Reasonable Notice for 26 Year Secretary is 21 Months
Background – An Employer’s Responsibility
An employer’s responsibility is to provide reasonable notice of termination to a long-term employee, if the termination is ‘without cause’.
Termination or firing ‘for cause’ might include such offences or breaches of the employment contract such as theft or dishonesty.
But assuming this there are no human rights code violations or discriminatory practices, generally an employer is entitled to terminate or fire an employee, but the employer will have to provide reasonable notice or pay severance in lieu of notice.
Case – 26 Year Secretary Given 4 Months Notice
For a secretary of 26 years, an employer ought to know of its obligations to acknowledge this length of service with reasonable notice that is substantial.
In Armstong v Lendon, 2015 ONSC 3004 (CanLII), the defendant employer appears to have testified that he was unaware of a common law responsibility to provide reasonable notice that would be well in excess of the statutory requirement as found in the Employment Standards Act.
This was a summary judgment motion and Sproat, J. found the secreatary to have been wrongfully dismissed and awarded 21 months of severance, at an annual salary of approximately $40,000.
The Employer Was a Lawyer; Aggravated Damages Awarded
It seems that the fact that the employer was a longstanding lawyer likely played into the considerations before the Court on this file. Part of the employer’s defence was a lack of awareness of the responsibility to provide reasonable notice in excess of the Employment Standards Act; on the face of it, a difficult general knowledge issue for a practicing lawyer/ employer to claim ignorance.
The employer decided to retire at the end of 2012 and gave this secretary 4 months notice of his retirement (and the end of her employment). In 2013, when the secretary approached him for further notice, the employer stated, for the first time, that she had actually been terminated for “just cause” – i.e. for a specific reason / defect in her behaviour as an employee which justified termination without proper notice.
The Court found that this assertion caused the secretary emotional distress, for which she sought some medical treatment. For damages, the Court awarded an additional $7500 in aggravated damages;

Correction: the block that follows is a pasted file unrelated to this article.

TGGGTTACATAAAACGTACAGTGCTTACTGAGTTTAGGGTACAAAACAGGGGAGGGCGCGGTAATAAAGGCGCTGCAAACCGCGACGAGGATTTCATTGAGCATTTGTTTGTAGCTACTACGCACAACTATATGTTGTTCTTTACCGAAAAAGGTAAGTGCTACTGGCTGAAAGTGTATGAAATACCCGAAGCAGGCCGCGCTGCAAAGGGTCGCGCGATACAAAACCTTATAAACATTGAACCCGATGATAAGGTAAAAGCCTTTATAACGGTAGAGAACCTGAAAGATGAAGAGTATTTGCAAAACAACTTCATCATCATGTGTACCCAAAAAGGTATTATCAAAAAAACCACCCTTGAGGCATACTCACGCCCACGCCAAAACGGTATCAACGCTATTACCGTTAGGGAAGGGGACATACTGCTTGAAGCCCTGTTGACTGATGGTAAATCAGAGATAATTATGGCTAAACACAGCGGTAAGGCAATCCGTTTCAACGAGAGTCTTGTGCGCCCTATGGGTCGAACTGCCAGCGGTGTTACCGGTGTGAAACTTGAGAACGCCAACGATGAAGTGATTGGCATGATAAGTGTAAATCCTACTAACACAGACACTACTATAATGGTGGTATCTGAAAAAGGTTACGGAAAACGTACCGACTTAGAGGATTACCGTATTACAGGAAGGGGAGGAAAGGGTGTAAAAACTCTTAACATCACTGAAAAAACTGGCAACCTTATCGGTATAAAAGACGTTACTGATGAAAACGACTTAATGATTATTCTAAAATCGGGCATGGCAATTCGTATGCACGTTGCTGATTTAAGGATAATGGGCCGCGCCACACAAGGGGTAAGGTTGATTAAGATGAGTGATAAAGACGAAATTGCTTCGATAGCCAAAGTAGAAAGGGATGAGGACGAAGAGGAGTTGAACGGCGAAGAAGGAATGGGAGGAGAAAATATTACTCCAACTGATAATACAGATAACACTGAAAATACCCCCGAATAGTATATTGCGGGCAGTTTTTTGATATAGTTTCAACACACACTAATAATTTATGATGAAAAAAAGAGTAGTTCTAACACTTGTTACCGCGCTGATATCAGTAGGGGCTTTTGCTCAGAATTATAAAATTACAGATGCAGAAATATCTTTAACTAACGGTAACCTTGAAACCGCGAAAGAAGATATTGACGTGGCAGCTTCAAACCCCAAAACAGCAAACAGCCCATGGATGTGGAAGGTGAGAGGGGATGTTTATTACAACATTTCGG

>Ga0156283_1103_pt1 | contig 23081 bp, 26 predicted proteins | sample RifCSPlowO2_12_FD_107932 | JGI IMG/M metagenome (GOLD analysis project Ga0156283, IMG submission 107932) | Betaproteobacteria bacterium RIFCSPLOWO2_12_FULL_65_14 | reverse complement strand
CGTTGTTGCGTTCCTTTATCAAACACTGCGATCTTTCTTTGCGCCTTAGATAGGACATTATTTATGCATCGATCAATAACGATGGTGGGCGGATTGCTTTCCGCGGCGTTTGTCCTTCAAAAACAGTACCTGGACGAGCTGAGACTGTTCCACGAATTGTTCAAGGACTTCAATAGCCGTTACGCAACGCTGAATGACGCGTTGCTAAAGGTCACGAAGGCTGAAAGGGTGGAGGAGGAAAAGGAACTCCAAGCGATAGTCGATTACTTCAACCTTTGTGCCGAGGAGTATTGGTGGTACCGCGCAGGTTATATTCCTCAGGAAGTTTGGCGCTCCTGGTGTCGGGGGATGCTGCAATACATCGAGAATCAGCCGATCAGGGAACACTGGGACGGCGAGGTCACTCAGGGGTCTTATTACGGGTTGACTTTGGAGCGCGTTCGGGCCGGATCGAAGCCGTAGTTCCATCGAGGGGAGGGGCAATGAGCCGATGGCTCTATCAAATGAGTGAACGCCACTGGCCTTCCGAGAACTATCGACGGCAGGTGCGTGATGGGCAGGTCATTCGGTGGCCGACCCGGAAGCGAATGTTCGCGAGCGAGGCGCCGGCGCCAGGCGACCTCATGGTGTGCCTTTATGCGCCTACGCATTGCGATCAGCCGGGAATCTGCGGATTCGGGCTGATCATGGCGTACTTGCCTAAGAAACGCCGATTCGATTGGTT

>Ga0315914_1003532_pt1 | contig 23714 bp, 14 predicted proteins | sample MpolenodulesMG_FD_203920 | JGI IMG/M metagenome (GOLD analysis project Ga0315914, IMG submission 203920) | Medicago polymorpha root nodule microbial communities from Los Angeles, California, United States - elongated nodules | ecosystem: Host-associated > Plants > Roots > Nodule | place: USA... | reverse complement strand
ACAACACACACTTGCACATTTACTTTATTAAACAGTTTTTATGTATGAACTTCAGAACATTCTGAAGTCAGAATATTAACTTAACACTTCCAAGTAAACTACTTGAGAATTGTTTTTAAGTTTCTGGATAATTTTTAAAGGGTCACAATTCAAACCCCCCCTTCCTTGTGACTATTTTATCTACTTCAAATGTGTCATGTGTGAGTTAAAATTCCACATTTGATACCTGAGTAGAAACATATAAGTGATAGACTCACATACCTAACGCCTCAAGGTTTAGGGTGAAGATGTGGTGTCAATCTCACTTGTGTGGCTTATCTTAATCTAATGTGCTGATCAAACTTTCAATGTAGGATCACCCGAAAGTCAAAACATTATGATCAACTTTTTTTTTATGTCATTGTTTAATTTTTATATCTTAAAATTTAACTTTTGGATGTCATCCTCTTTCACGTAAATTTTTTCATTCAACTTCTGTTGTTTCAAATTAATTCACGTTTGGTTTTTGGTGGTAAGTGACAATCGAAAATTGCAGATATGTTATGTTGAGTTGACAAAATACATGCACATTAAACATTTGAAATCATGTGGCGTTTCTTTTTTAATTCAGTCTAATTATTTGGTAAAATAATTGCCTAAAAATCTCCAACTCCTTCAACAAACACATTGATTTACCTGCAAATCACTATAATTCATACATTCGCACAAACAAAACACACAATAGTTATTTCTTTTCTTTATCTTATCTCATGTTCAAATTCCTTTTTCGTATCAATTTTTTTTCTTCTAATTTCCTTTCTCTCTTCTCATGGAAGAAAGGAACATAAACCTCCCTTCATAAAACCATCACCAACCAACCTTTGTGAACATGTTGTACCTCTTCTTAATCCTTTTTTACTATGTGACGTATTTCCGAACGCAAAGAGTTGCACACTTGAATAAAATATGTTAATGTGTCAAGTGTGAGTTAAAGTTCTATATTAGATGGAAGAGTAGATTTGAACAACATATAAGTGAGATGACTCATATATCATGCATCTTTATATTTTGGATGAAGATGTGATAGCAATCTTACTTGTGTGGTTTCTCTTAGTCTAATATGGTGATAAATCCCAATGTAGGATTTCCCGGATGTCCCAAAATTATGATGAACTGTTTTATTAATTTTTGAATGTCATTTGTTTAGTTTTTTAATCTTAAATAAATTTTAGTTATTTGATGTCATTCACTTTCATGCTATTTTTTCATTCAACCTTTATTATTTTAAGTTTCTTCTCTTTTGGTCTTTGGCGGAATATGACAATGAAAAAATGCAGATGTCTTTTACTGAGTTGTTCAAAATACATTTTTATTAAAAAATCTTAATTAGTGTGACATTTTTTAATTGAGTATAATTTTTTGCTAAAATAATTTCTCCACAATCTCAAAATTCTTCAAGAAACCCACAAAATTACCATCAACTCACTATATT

The plaintiff claims aggravated damages. Her evidence in this regard includes that:
a) She felt as if she was kicked in the stomach after reading the startling and false allegations of just cause;
b) The allegations have caused her stress for which she has sought medical attention;
c) She continues to suffer self-doubt and humiliation.
 The plaintiff was certainly treated unfairly. The allegations of just cause were baseless and hurtful. The plaintiff has put forward evidence, which I accept, of mental distress related to the manner of dismissal. I take into account that the plaintiff has not provided medical evidence and that considerable stress was no doubt caused by the mere fact of the termination of employment which is not compensable. I award the plaintiff $7500 in aggravated damages for the humiliation, embarrassment, loss of self-esteem she has suggered and the damage to her dignity and reputation.
Wrongful dismissal cases in Toronto are subject to a mandatory mediation, wherein the parties discuss the file informally with the help of an experienced mediator, and this assists both parties in realistically assessing their risk on the file. Most wrongful dismissal cases do resolve prior to reaching Trial.
With long-term employee, certainly those with 10 years of seniority or more, employers should be particularly cautious as to how they effect a dismissal without cause, including the issue of reasonable notice or severance in lieu.
Gregory L. Chang
Toronto Personal Injury and Insurance Lawyer